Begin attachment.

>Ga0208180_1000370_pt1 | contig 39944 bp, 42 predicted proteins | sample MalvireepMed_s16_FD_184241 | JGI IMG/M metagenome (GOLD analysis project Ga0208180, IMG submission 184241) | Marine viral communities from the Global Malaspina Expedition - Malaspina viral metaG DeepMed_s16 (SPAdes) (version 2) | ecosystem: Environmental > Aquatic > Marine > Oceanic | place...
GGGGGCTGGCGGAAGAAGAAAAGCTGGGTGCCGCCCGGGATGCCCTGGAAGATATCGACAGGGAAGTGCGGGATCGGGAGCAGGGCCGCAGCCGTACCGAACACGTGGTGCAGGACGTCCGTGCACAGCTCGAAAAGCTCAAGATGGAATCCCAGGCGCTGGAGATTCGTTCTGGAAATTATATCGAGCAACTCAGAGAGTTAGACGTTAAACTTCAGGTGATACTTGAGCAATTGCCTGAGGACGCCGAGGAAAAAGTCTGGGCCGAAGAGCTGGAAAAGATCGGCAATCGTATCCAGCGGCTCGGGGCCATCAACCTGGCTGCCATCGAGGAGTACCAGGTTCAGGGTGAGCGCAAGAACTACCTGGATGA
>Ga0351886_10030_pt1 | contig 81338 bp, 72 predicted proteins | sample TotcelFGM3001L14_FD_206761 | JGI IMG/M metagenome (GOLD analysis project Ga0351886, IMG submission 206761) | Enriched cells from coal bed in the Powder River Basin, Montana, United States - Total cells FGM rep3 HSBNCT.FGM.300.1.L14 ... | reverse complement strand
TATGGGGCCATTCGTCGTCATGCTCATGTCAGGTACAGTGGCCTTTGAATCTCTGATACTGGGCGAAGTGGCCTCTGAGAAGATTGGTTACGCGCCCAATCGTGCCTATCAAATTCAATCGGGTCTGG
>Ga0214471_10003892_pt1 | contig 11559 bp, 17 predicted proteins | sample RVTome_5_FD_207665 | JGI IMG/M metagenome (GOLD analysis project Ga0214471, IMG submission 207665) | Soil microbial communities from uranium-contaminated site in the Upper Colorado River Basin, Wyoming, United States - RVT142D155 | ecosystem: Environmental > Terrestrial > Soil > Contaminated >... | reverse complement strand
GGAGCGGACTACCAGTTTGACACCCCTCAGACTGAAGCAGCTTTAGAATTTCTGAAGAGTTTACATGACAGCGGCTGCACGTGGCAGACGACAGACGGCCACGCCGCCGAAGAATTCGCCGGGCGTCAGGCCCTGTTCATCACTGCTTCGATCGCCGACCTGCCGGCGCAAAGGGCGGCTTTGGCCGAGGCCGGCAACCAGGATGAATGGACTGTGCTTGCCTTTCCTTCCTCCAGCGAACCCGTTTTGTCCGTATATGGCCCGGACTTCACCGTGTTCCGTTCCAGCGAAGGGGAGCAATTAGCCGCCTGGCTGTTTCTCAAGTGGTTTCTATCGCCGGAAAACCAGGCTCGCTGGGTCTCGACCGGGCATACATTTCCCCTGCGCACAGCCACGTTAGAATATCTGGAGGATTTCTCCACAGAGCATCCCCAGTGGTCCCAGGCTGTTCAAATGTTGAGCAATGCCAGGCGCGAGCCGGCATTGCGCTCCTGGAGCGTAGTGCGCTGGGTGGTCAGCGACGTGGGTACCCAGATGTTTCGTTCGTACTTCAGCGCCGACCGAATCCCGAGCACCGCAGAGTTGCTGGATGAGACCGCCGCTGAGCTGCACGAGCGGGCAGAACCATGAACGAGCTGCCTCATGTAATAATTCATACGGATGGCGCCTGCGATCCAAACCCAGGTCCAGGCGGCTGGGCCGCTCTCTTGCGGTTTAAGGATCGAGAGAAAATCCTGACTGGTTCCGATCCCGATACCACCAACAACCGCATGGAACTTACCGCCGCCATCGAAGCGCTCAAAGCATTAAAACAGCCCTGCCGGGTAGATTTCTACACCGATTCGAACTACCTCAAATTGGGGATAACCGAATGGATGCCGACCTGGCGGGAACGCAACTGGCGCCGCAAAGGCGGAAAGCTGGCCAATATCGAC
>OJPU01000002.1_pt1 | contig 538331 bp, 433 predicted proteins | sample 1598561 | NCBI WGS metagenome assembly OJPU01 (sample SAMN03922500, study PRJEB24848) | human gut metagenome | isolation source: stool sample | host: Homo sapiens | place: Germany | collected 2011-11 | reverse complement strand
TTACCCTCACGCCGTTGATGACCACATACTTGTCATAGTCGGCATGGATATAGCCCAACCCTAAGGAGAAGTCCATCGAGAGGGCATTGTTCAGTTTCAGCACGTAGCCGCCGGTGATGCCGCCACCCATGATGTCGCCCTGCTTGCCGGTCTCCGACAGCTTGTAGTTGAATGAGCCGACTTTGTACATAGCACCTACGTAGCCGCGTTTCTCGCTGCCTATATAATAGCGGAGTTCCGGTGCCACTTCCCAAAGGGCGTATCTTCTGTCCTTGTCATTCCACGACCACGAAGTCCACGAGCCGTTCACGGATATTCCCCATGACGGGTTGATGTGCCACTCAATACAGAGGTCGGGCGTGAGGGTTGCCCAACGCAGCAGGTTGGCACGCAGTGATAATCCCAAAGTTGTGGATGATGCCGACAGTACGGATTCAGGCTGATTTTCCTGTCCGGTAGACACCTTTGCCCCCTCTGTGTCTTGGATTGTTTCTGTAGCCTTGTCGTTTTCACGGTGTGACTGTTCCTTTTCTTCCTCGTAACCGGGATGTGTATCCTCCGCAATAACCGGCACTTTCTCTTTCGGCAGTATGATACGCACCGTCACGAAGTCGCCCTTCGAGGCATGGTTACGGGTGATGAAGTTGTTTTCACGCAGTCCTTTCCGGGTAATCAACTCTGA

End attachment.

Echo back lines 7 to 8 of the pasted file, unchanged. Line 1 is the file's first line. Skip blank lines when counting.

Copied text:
>OJPU01000002.1_pt1 | contig 538331 bp, 433 predicted proteins | sample 1598561 | NCBI WGS metagenome assembly OJPU01 (sample SAMN03922500, study PRJEB24848) | human gut metagenome | isolation source: stool sample | host: Homo sapiens | place: Germany | collected 2011-11 | reverse complement strand
TTACCCTCACGCCGTTGATGACCACATACTTGTCATAGTCGGCATGGATATAGCCCAACCCTAAGGAGAAGTCCATCGAGAGGGCATTGTTCAGTTTCAGCACGTAGCCGCCGGTGATGCCGCCACCCATGATGTCGCCCTGCTTGCCGGTCTCCGACAGCTTGTAGTTGAATGAGCCGACTTTGTACATAGCACCTACGTAGCCGCGTTTCTCGCTGCCTATATAATAGCGGAGTTCCGGTGCCACTTCCCAAAGGGCGTATCTTCTGTCCTTGTCATTCCACGACCACGAAGTCCACGAGCCGTTCACGGATATTCCCCATGACGGGTTGATGTGCCACTCAATACAGAGGTCGGGCGTGAGGGTTGCCCAACGCAGCAGGTTGGCACGCAGTGATAATCCCAAAGTTGTGGATGATGCCGACAGTACGGATTCAGGCTGATTTTCCTGTCCGGTAGACACCTTTGCCCCCTCTGTGTCTTGGATTGTTTCTGTAGCCTTGTCGTTTTCACGGTGTGACTGTTCCTTTTCTTCCTCGTAACCGGGATGTGTATCCTCCGCAATAACCGGCACTTTCTCTTTCGGCAGTATGATACGCACCGTCACGAAGTCGCCCTTCGAGGCATGGTTACGGGTGATGAAGTTGTTTTCACGCAGTCCTTTCCGGGTAATCAACTCTGA